Spotlight: Bringing Outside Youth In

Outside In of Portland, Oregon, was awarded a SAMHSA treatment for the homeless grant on September 30, 2008. The StreetRISE Program of Outside In provides treatment in permanent supportive housing for homeless transition age youth. StreetRISE uses Assertive Community Treatment to provide outreach, substance use and mental health treatment, case management, education and employment supports, life skills training, integrated primary medical care, and access to permanent supportive housing. StreetRISE also screens all youth for co-occurring disorders, providing integrated mental health and medications management services. All youth involved in housing and treatment have a primary care provider at Outside In and receive primary medical care, integrated with mental health and substance use treatment, through Outside In’s Clinic, a Federally Qualified Health Center. Treatment groups and activities are offered by the StreetRISE team seven days a week and are structured to allow for youth in any stage of change to engage in a meaningful way. The StreetRISE team provides flexibility in offering supportive services in the community or wherever the youth feels most comfortable.

Outside In Office

Outside In Logo

                                                                 Outside In, Portland, Oregon

CHAB asked Heather Brown, M.A. Youth Services Director for StreetRISE to describe her program’s greatest successes. Brown explained it this way, “Our greatest successes are helping youth who are actively using drugs and sleeping outside through the recovery process and into housing. Our successes are best illustrated through youth stories.”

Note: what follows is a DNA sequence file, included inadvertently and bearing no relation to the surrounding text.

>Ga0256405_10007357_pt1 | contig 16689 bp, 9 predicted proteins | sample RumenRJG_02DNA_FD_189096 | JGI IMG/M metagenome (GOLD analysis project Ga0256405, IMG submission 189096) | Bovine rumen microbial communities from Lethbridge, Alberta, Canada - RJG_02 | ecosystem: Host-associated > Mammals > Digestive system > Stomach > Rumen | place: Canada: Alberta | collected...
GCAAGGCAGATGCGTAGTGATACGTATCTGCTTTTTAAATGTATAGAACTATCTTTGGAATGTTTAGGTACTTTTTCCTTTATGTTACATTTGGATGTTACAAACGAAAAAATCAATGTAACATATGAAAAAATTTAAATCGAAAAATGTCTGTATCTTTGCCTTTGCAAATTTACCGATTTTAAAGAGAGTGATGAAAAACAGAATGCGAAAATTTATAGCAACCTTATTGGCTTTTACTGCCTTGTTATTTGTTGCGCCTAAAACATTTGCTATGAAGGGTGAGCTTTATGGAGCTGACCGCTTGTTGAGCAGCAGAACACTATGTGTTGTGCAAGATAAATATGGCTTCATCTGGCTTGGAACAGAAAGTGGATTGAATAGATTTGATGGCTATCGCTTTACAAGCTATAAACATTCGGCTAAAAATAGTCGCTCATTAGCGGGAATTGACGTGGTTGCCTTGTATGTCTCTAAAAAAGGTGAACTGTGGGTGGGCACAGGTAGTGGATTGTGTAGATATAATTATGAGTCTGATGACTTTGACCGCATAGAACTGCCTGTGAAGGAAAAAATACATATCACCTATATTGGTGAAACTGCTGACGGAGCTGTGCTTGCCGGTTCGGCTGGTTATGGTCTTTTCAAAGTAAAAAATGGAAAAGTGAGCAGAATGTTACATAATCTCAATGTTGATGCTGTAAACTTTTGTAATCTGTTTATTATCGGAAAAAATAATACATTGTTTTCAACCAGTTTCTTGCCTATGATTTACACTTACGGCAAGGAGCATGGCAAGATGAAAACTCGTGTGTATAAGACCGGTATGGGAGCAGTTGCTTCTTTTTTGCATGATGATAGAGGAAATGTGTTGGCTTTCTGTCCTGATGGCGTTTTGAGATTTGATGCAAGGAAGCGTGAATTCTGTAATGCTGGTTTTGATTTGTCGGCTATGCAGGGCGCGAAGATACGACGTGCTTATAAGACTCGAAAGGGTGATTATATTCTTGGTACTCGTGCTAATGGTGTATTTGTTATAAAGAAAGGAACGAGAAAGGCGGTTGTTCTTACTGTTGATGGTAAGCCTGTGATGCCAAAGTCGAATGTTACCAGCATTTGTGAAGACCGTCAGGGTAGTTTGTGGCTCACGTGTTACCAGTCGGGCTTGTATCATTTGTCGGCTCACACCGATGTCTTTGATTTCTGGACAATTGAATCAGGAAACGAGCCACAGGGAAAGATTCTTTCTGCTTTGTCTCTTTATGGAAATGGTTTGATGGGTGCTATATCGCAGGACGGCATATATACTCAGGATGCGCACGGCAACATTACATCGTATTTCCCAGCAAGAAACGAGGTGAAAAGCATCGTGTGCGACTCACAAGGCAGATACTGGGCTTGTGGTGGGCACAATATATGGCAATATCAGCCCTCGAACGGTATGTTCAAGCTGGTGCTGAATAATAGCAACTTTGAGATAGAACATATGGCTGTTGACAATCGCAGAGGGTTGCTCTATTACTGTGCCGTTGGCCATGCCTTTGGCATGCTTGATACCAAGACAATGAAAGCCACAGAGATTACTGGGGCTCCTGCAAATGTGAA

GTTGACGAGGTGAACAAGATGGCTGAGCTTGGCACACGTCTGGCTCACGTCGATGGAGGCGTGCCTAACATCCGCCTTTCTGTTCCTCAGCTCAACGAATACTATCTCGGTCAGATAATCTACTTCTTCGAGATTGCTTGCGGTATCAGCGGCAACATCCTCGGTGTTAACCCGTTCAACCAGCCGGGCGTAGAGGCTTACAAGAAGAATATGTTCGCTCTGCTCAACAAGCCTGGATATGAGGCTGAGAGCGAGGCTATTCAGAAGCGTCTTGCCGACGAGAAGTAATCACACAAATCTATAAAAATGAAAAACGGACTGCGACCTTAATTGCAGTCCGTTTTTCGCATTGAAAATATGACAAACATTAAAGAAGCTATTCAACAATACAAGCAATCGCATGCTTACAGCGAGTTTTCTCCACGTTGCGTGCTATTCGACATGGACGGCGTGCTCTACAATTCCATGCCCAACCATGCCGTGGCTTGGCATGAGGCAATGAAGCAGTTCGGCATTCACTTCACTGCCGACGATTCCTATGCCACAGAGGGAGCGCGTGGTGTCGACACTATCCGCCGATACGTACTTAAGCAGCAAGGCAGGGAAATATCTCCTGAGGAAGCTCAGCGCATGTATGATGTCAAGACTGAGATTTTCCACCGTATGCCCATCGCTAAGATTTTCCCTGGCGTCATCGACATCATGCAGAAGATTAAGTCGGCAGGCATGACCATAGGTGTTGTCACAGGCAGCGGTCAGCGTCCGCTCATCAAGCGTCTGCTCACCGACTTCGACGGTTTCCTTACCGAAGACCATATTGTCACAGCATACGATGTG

Lisa: For three years Lisa lived in [a park]. She would come in with her pet ferret and her partner to Road Warrior, the late night stationary outreach program that offered dinner, a movie, and health care. She had a family history of substance abuse and a 12-year history of problem drinking, marijuana use, and mental health concerns. She was slow to engage in any of the available resources. Just before she turned 24, she shared with us that she was tired and she wanted to make some changes. She began to work with the peer support staff on the StreetRISE team. Lisa did everything that the StreetRISE team asked. She engaged in healthy daily activities through a community-based performance arts program; she completed a renter’s rights and responsibilities curriculum; she met with the alcohol and drug counselor weekly; and she began working with a case manager on establishing some long-term goals for herself. Lisa moved into her own permanent supportive housing unit four months after identifying she was ready for a change. She continues to participate actively in the community performance arts program and StreetRISE recovery activities while residing in permanent supportive housing.